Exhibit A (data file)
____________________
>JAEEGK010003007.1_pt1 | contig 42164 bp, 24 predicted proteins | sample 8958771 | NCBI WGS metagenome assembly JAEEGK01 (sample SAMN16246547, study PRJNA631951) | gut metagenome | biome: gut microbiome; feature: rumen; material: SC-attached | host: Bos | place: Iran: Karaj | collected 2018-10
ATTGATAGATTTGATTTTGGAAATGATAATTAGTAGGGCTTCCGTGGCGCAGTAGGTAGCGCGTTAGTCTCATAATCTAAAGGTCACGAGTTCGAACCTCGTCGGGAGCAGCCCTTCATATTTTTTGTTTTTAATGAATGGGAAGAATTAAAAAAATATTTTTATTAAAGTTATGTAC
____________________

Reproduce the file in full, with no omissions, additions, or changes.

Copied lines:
>JAEEGK010003007.1_pt1 | contig 42164 bp, 24 predicted proteins | sample 8958771 | NCBI WGS metagenome assembly JAEEGK01 (sample SAMN16246547, study PRJNA631951) | gut metagenome | biome: gut microbiome; feature: rumen; material: SC-attached | host: Bos | place: Iran: Karaj | collected 2018-10
ATTGATAGATTTGATTTTGGAAATGATAATTAGTAGGGCTTCCGTGGCGCAGTAGGTAGCGCGTTAGTCTCATAATCTAAAGGTCACGAGTTCGAACCTCGTCGGGAGCAGCCCTTCATATTTTTTGTTTTTAATGAATGGGAAGAATTAAAAAAATATTTTTATTAAAGTTATGTAC